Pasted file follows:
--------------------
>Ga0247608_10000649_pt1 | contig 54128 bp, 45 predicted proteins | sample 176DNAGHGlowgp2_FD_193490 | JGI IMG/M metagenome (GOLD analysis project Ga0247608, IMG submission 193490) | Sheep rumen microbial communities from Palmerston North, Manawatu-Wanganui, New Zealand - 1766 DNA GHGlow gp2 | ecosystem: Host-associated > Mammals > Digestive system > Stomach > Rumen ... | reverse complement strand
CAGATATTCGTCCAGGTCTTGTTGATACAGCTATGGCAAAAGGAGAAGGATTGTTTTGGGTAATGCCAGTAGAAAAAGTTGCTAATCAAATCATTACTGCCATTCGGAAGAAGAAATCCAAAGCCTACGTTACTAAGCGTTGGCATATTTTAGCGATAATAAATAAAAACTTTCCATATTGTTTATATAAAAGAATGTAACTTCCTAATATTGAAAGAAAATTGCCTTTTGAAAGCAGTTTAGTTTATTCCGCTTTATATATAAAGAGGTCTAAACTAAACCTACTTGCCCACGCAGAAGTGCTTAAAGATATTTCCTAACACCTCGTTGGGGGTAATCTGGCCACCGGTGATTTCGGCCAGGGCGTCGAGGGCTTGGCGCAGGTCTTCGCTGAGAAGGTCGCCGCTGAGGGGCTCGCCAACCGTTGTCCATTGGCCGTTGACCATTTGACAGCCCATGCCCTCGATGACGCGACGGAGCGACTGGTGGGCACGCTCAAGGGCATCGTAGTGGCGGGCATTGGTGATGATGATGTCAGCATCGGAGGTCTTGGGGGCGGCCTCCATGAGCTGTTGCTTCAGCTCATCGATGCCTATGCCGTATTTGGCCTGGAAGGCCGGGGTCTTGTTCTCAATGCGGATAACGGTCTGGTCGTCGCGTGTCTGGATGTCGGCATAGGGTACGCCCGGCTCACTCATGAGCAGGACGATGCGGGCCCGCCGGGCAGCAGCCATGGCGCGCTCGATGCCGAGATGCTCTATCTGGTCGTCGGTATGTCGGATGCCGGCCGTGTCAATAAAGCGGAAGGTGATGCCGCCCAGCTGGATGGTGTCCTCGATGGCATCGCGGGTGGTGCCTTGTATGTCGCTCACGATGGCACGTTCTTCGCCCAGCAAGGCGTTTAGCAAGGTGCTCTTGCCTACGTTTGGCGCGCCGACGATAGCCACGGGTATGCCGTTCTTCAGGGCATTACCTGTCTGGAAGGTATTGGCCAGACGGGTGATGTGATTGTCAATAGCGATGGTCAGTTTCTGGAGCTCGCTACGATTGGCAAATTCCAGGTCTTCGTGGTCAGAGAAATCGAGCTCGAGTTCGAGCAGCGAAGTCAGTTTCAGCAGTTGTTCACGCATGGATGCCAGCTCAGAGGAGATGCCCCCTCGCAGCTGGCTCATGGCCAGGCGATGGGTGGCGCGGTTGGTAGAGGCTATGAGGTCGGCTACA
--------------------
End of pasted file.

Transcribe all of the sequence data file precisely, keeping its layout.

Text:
>Ga0247608_10000649_pt1 | contig 54128 bp, 45 predicted proteins | sample 176DNAGHGlowgp2_FD_193490 | JGI IMG/M metagenome (GOLD analysis project Ga0247608, IMG submission 193490) | Sheep rumen microbial communities from Palmerston North, Manawatu-Wanganui, New Zealand - 1766 DNA GHGlow gp2 | ecosystem: Host-associated > Mammals > Digestive system > Stomach > Rumen ... | reverse complement strand
CAGATATTCGTCCAGGTCTTGTTGATACAGCTATGGCAAAAGGAGAAGGATTGTTTTGGGTAATGCCAGTAGAAAAAGTTGCTAATCAAATCATTACTGCCATTCGGAAGAAGAAATCCAAAGCCTACGTTACTAAGCGTTGGCATATTTTAGCGATAATAAATAAAAACTTTCCATATTGTTTATATAAAAGAATGTAACTTCCTAATATTGAAAGAAAATTGCCTTTTGAAAGCAGTTTAGTTTATTCCGCTTTATATATAAAGAGGTCTAAACTAAACCTACTTGCCCACGCAGAAGTGCTTAAAGATATTTCCTAACACCTCGTTGGGGGTAATCTGGCCACCGGTGATTTCGGCCAGGGCGTCGAGGGCTTGGCGCAGGTCTTCGCTGAGAAGGTCGCCGCTGAGGGGCTCGCCAACCGTTGTCCATTGGCCGTTGACCATTTGACAGCCCATGCCCTCGATGACGCGACGGAGCGACTGGTGGGCACGCTCAAGGGCATCGTAGTGGCGGGCATTGGTGATGATGATGTCAGCATCGGAGGTCTTGGGGGCGGCCTCCATGAGCTGTTGCTTCAGCTCATCGATGCCTATGCCGTATTTGGCCTGGAAGGCCGGGGTCTTGTTCTCAATGCGGATAACGGTCTGGTCGTCGCGTGTCTGGATGTCGGCATAGGGTACGCCCGGCTCACTCATGAGCAGGACGATGCGGGCCCGCCGGGCAGCAGCCATGGCGCGCTCGATGCCGAGATGCTCTATCTGGTCGTCGGTATGTCGGATGCCGGCCGTGTCAATAAAGCGGAAGGTGATGCCGCCCAGCTGGATGGTGTCCTCGATGGCATCGCGGGTGGTGCCTTGTATGTCGCTCACGATGGCACGTTCTTCGCCCAGCAAGGCGTTTAGCAAGGTGCTCTTGCCTACGTTTGGCGCGCCGACGATAGCCACGGGTATGCCGTTCTTCAGGGCATTACCTGTCTGGAAGGTATTGGCCAGACGGGTGATGTGATTGTCAATAGCGATGGTCAGTTTCTGGAGCTCGCTACGATTGGCAAATTCCAGGTCTTCGTGGTCAGAGAAATCGAGCTCGAGTTCGAGCAGCGAAGTCAGTTTCAGCAGTTGTTCACGCATGGATGCCAGCTCAGAGGAGATGCCCCCTCGCAGCTGGCTCATGGCCAGGCGATGGGTGGCGCGGTTGGTAGAGGCTATGAGGTCGGCTACA